This is How Singapore Can Become More Resilient to Climate Change
This year’s Climate and Society class is out in the field (or lab or office) completing a summer internship or thesis. They’ll be documenting their experiences one blog post at a time. Read on to see what they’re up to.
Yung-Jen Chen, C+S ’16
The island city-state has the third largest population density in the world.,With so many people in very small space in harm’s way from rising seas and other climate change impacts, the government is seeking to improve its resiliency.
In order to tackle climate change, the National Climate Change Secretariat (NCCS) was established in July 2010 to develop and implement domestic and international climate policies and strategies in Singapore. Climate adaptation is one of the major issues NCCS addresses and its one that I am eager to investigate during my two-month internship at an urban planning consultant firm in Singapore. The core of the issue is how can “the policies and strategies from NCCS be implemented and adopted in Singaporean urban planning model?”
The impacts of climate change on Singapore affect notably on water issues. As a low-lying island, sea level rise poses an immediate flooding threat to Singapore. Increased intensity of rainfall poses significant challenges to water resource management . Periods of drought could impact Singapore’s water supply, while sudden episodes of intense rainfall could overwhelm the drainage system and result in flash floods. Further, back in 2001 the first recorded cyclone near the equator occurred. Typhoon Vamei hit north of Singapore and caused major floods. Although it is uncertain whether tropical cyclones near the equator will occur more frequently due to climate change, Singaporean is certainly not 100 percent safe from the risk of cyclones and the extreme rainfall they can bring.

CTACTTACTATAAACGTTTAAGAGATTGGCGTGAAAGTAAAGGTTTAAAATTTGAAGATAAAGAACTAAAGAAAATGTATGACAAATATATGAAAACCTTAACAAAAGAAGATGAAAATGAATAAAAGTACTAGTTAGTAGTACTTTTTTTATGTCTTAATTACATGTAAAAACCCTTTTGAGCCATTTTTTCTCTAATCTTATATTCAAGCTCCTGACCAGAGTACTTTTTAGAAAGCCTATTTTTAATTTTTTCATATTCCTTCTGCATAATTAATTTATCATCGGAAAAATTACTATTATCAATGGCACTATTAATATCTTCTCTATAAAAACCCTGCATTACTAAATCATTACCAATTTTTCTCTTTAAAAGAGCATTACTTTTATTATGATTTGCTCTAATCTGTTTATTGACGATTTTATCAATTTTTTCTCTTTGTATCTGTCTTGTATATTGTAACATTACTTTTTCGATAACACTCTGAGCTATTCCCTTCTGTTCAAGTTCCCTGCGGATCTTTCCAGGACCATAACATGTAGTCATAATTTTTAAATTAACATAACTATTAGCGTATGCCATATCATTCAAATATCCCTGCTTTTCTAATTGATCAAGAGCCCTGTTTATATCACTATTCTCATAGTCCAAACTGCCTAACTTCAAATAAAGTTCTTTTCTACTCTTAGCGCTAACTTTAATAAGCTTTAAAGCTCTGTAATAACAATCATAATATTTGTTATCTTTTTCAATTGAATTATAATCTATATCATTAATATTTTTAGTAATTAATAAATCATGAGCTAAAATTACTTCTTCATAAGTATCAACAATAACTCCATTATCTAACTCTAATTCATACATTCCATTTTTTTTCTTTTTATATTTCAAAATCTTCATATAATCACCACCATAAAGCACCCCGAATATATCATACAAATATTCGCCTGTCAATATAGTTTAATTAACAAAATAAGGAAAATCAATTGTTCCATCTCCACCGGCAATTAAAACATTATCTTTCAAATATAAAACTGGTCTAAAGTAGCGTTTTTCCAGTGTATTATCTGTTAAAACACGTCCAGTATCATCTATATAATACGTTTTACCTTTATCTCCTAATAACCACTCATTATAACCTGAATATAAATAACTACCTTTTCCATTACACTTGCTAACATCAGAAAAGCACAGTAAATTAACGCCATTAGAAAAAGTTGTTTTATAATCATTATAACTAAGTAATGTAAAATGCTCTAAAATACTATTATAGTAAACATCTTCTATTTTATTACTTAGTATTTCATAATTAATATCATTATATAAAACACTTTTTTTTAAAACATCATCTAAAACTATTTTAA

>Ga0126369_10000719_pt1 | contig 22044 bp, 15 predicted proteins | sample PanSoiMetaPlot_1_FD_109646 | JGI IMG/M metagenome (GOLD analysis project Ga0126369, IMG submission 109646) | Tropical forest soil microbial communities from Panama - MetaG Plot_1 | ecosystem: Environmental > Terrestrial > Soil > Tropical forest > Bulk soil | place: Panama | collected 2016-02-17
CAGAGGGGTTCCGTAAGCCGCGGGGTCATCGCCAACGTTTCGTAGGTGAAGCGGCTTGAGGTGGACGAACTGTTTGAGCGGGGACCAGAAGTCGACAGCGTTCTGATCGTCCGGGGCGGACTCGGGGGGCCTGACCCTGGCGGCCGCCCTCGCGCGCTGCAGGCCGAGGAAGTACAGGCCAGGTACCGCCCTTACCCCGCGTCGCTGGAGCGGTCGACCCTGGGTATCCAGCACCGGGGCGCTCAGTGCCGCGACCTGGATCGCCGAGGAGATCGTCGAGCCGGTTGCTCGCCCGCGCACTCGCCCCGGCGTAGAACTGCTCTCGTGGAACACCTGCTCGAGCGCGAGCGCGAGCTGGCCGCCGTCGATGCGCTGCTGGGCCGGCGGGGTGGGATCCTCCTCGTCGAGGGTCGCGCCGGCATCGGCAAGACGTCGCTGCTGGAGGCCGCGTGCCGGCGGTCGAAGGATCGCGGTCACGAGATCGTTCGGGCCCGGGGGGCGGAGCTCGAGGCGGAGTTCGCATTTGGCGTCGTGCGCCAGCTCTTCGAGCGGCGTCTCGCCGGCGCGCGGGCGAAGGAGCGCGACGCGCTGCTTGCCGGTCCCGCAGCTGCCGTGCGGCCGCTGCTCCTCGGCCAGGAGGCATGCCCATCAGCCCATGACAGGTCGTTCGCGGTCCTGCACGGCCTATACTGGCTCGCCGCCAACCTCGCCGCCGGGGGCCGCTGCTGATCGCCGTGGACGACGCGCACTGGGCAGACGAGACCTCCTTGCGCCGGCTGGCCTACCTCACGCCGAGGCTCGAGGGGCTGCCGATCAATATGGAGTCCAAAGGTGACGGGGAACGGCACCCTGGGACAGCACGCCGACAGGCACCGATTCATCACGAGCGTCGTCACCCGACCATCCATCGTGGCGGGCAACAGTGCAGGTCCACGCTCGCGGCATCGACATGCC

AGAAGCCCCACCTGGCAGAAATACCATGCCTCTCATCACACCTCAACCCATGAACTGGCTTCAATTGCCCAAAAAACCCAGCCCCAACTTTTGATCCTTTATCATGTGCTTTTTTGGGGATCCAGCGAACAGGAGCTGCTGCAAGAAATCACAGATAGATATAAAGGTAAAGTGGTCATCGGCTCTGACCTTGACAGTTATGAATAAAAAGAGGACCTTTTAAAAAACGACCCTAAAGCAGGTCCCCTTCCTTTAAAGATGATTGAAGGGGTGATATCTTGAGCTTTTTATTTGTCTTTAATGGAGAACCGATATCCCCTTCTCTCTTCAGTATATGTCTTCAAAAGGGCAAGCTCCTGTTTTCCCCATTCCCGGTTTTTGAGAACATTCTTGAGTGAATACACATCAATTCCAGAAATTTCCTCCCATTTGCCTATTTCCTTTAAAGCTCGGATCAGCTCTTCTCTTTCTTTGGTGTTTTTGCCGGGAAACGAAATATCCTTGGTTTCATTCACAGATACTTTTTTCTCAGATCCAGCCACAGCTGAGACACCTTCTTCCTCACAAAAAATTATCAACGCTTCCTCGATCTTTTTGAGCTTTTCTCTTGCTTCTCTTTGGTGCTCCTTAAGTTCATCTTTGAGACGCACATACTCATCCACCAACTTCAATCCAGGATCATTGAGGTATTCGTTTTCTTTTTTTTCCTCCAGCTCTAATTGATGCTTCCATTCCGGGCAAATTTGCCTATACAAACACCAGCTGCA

It is vital to ensure that rainwater drainage is well managed and ready for potential climate change impacts. The Active, Beautiful, Clean Waters (ABC Waters) Programme initiated in 2006 by PUB, Singapore’s national water agency radically transformed Singapore’s water network. The ABC Waters Programme adopts a Source-Pathway-Receptor Approach and measures that cover the entire drainage system. The “Source-Pathway-Receptor” approach seeks to capture, redirect and store excess rainwater by innovative urban infrastructure. This system has the potential to reduce flood risks and more effectively manage water resources.
Ten years after the launch of the ABC Waters Programme, PUB has completed 32 public ABC Waters projects across the island and formed a seamless blue-green network which is intimately integrated with land use development. The ABC Waters program not only incorporates engineering but more importantly urban planning, landscape design, the behavioural framework of urban design, and a commitment to community involvement. To further promote a wider adoption of ABC Water design features, PUB will keep working with various stakeholders such as private land developers and public agencies. In collaboration with NCCS, ABC Waters Programme adjusted their design guideline and minimum standard. The next step is exploring a framework to facilitate ABC Water design guidance in new developments and also adopt design features within existing developed sites. By adopting this climate-adaptive water management strategy in urban planning practice, Singapore has already embarked on a path to a resilient city of gardens and water.